He called me “Mother” as I walked past.


This week I overhead a couple of one-way conversations in transit.  Sometimes I listen in to the world they’re externalizing, the one they’ve created for themselves, and I wonder who the audience is supposed to be.

Man at Hollywood/Vine

Am I in the middle of a performance piece?  He called me “Mother” as I walked past.  He was looking for Father.  They did not want him.  I’m not sure about this talking man.  He’s got a yellow tan with a touch of grease.  He’s fully audible to the rest of the Sunday night station folk.  There’s a trash bag of his belongings on the floor to his left.

There was a chain reaction of ignorance coming from the other people waiting to go Downtown.   He was in a squeezebox match with himself, his voice in puberty tones.

“He’s not that guy!”

“Surprise, surprise!” followed by sounds of pouting.

“I’m not stupid,” followed by accusatory tones of a reenactment.

He slinked on the train to North Hollywood.

Woman on Sunset Blvd.

Wednesday night during rush hour, a black woman got on with two full linen shopping bags at Alvarado.  She wore a white, rigid headband and had a particular regard.  She had a dreadlock or two, and her conversation was measured and sparse.  Her madness was casual.  Keep it casual.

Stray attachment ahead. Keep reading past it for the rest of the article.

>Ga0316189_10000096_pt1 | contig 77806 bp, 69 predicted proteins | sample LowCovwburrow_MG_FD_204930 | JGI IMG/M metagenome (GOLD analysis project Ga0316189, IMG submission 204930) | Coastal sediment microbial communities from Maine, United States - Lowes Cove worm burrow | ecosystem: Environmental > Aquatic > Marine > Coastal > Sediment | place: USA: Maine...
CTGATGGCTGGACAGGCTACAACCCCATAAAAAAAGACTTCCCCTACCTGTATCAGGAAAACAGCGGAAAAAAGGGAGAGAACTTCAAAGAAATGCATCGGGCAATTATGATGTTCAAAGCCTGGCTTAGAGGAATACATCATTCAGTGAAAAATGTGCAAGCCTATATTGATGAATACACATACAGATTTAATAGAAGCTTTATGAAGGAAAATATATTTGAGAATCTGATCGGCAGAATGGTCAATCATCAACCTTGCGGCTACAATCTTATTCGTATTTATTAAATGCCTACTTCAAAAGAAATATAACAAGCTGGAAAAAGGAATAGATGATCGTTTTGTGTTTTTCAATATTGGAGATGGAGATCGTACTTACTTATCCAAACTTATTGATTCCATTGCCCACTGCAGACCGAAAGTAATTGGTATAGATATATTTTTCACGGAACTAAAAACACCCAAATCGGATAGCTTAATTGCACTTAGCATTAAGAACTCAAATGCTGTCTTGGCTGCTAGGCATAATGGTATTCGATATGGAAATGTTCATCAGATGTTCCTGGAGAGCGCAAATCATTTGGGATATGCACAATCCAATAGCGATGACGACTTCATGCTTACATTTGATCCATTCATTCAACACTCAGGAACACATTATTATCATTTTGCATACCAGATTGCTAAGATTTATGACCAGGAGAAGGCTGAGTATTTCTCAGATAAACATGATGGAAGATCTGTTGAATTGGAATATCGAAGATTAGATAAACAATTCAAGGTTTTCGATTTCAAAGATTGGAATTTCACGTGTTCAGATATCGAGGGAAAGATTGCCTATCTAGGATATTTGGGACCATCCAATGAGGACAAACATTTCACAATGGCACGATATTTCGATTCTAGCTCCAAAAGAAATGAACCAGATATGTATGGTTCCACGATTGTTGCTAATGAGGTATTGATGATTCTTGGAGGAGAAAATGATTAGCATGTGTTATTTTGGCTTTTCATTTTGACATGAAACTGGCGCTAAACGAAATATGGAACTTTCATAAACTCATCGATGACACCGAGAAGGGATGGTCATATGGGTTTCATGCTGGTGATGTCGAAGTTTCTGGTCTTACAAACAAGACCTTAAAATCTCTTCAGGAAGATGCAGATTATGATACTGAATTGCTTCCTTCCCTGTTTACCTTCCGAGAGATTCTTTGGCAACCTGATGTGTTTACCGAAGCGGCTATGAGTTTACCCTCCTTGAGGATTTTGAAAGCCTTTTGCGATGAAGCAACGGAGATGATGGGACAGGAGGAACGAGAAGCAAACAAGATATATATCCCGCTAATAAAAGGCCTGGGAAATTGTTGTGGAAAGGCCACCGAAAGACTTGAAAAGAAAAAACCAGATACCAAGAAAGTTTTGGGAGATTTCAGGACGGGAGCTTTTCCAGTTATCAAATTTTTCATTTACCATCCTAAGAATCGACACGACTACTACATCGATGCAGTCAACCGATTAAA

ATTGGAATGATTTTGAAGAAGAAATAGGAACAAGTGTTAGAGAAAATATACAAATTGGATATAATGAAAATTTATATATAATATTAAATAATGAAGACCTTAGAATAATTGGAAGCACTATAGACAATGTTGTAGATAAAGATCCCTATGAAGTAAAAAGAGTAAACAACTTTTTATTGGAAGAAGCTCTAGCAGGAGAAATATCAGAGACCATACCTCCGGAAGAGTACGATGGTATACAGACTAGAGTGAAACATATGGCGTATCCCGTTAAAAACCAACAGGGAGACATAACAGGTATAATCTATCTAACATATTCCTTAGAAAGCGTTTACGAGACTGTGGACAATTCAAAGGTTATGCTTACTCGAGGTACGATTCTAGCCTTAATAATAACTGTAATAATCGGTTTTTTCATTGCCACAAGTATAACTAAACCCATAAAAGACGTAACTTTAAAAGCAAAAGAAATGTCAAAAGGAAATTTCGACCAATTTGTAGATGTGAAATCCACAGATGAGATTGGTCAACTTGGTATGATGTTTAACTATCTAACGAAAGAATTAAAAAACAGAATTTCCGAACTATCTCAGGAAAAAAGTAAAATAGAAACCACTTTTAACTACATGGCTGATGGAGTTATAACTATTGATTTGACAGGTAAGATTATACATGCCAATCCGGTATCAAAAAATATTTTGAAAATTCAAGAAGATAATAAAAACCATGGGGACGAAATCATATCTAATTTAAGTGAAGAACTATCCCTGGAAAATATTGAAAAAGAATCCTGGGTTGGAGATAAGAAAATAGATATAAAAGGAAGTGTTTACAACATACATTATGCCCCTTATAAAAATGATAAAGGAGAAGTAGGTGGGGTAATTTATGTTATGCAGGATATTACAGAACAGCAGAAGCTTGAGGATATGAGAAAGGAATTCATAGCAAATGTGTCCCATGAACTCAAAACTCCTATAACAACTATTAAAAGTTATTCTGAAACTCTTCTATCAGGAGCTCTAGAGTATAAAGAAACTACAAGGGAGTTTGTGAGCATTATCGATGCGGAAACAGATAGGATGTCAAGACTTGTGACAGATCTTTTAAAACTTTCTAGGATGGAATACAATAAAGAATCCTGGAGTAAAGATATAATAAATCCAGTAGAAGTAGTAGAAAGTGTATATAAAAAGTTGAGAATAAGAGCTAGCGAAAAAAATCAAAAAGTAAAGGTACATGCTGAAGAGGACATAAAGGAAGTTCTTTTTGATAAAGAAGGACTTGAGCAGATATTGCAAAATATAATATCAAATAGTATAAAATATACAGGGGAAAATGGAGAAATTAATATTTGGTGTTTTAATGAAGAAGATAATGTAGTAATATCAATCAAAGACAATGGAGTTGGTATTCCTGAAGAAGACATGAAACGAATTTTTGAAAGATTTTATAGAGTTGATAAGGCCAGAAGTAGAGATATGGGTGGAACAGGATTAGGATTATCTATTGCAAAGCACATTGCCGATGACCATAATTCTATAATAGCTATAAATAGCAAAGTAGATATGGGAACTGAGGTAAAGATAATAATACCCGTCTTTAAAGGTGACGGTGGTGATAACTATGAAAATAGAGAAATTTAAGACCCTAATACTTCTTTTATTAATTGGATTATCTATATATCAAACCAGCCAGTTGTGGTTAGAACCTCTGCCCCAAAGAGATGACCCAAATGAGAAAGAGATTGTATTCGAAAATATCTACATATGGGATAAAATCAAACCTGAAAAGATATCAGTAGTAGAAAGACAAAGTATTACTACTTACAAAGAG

“You try but all these people ’round here want egg rolls.  How bout a nice peach, peach cobbler? Or a ham and cheese?”

I agreed in wonder.  Where could you get a nice peach cobbler, at some secret diner in Mid City?

“My skin is no good.”

She got off at Vermont, going who knows where into the evening.  She exited in flip flop sandals.  She had a Roman toe on her right foot folded over like a crossed finger, a woman a little off-balance from the get-go.

It gets me thinking, especially on the days when the raw heartbreak walks past you, realized in the form of a grown man or woman asking for handouts.  How much misfortune does it take before a facade becomes more than just a facade, and instead becomes a vocalized, tangible extension of our personalities?  These pieced together quotes from these mentally ill (and perhaps homeless) commuters reminds me that it wouldn’t be too tough.

One thought on “He called me “Mother” as I walked past.

  1. depression nation says:

    from a buddhist perspective we’ve all been recycled so many many times that every being on the planet has been the mother to every other at least once. our pains are shared, our recovery equally important.

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